A young woman told us:

I don’t see many girls on construction sites that do more than hold the lollipop signs.

Another said

There are not many successful women in construction.

An unfriendly, male dominated sector

A majority of participants (12 of 15) had a negative opinion of the construction sector because it was male dominated.

They were concerned they would not be respected in the workplace, that sexism would be tolerated, and masculine behaviours such as aggression and assertiveness would be the norm.

One student said:

I want to know that what I go into the people there are going to respect me. I would want equal chances of getting a promotion if there was a man standing next to me.

In some cases, a career in construction did not match with their altruistic aspirations to serve the community and help people, while in other cases, participants said they did not perceive construction careers to be creative or interesting. One girl said:

I am interested in doing good for society and helping people. Construction would not give me that opportunity.

The students felt differently about engineering, however, and recalled efforts by their teachers and universities to promote STEM subjects to female students.

The construction sector has work to do in educating schools and the public that it is a valid member of the highly regarded STEM professions. Almost all construction roles draw on science, technology, engineering and maths.

A realignment of values to attract young women

To address gender equity, the construction sector needs to engage directly with young women and respond to the sometimes valid, and other times, mistaken beliefs they may hold about the industry.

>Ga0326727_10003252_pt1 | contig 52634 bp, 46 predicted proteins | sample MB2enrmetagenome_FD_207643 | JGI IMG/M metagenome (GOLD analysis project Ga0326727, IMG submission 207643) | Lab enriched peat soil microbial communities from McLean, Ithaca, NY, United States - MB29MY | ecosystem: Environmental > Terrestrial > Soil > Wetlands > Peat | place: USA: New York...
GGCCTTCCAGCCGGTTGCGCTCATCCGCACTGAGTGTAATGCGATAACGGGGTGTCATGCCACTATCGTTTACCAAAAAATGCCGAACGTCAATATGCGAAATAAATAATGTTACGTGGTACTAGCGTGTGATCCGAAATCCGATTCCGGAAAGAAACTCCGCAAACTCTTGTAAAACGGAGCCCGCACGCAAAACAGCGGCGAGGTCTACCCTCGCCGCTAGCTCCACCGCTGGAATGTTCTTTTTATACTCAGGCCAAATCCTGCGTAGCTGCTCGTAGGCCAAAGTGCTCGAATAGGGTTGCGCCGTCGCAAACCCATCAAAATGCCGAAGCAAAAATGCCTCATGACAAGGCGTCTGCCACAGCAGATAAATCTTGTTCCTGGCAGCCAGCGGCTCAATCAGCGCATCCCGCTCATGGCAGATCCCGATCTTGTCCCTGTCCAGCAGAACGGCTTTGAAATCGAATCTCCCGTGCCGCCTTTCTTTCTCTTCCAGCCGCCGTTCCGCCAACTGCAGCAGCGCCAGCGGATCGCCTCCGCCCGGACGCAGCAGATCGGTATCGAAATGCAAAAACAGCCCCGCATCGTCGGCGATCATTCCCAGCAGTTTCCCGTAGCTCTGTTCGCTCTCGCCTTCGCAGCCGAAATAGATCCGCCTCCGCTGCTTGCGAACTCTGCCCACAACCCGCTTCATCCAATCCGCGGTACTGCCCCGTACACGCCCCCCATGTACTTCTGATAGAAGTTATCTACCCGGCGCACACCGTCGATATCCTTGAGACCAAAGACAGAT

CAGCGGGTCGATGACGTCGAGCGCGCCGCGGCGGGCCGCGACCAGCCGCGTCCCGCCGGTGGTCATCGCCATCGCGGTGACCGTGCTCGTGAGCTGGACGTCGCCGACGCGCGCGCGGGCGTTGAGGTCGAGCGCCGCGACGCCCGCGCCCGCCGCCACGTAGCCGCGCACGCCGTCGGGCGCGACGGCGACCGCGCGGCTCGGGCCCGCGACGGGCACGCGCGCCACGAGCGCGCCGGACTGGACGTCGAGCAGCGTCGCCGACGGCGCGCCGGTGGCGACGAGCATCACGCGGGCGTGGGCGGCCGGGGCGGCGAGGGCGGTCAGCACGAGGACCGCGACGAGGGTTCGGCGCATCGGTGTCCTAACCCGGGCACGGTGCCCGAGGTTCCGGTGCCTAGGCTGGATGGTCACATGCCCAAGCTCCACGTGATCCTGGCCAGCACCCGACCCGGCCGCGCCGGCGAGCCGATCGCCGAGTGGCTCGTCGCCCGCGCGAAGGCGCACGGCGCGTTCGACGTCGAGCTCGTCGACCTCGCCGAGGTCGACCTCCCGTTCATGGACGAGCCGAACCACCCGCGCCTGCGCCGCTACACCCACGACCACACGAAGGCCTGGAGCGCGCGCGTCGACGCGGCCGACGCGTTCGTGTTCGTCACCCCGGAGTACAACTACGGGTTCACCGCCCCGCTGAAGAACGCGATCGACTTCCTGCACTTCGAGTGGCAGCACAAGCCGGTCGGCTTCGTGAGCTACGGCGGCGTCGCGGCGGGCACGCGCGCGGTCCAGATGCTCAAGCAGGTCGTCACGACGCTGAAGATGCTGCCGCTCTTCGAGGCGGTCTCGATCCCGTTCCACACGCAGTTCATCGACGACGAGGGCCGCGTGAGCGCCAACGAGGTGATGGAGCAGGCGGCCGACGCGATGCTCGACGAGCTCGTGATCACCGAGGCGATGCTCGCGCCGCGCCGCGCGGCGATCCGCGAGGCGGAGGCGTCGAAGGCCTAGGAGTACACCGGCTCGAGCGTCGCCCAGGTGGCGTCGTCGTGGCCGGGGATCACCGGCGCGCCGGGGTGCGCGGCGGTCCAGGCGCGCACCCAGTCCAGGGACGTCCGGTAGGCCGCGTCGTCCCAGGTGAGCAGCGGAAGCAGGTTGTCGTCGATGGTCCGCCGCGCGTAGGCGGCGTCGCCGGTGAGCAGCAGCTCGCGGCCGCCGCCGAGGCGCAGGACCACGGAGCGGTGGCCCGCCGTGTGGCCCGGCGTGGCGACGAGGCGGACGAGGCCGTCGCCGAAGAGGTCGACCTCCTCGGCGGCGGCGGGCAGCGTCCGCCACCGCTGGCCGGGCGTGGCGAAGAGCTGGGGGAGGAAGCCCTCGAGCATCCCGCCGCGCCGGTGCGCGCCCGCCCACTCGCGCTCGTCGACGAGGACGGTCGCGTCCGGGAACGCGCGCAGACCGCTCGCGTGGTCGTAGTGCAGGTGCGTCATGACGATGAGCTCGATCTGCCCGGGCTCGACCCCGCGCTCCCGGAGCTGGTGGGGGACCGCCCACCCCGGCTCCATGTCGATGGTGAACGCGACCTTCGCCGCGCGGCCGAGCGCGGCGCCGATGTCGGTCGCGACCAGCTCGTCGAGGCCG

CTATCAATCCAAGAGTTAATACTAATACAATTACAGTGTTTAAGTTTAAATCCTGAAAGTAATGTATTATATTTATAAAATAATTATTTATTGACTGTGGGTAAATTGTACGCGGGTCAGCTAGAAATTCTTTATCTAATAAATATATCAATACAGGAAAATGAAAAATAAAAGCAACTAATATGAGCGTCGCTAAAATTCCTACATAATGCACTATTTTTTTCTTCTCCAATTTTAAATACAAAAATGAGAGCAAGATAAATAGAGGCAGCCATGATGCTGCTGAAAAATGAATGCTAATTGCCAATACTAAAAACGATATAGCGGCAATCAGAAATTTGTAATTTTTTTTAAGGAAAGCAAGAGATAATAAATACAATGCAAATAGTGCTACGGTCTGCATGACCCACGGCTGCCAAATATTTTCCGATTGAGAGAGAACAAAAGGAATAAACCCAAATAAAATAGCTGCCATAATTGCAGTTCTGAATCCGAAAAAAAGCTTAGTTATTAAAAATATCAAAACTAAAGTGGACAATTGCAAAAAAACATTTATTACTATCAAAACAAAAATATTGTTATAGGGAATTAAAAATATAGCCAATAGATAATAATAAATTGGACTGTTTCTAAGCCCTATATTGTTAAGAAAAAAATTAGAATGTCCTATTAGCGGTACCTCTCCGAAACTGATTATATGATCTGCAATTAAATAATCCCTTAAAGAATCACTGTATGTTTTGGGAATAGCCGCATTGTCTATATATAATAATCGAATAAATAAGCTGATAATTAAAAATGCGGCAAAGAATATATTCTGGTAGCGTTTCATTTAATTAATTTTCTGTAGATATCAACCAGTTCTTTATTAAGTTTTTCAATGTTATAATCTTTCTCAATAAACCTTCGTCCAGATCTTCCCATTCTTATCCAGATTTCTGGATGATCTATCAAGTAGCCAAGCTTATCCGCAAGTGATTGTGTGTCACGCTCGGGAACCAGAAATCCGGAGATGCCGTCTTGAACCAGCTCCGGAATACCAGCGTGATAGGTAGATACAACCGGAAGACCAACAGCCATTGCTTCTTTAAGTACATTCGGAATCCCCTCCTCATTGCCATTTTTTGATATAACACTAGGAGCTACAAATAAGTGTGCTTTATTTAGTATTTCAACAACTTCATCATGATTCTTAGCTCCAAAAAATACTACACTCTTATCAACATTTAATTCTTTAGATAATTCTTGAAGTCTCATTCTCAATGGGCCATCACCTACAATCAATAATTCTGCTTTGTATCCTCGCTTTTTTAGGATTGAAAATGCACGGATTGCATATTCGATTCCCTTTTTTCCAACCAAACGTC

To have any chance of overcoming its poor reputation with young women, the sector will need to overhaul its outdated masculine behaviours and champion the successful women already working in the sector. For instance Alison Mirams (CEO of Roberts Co), Rebecca Hanley (Managing Director of Laing O’Rourke Australia from April 2022) and Josephine Sukkar AM (co-owner and Principal of Buildcorp) are women leading large Australian construction companies.

The sector must also concentrate on retaining and progressing the women who already work there through initiatives including flexible work practices, transparent promotion procedures and paid parental leave.

Better communication about the diverse range of roles in the sector may help to spark greater interest among female students. The sector also needs to work with school career advisers, who often have low knowledge of the sector and tend to steer male students towards it.

 

Dr Natalie Galea,

Senior Lecturer, The University of Melbourne and Associate Professor

Phillippa Carnemolla,

Senior Research Fellow, School of the Built Environment, University of Technology Sydney.

 

This article is republished from The Conversation under a Creative Commons license.

Recent Posts

Leave a Comment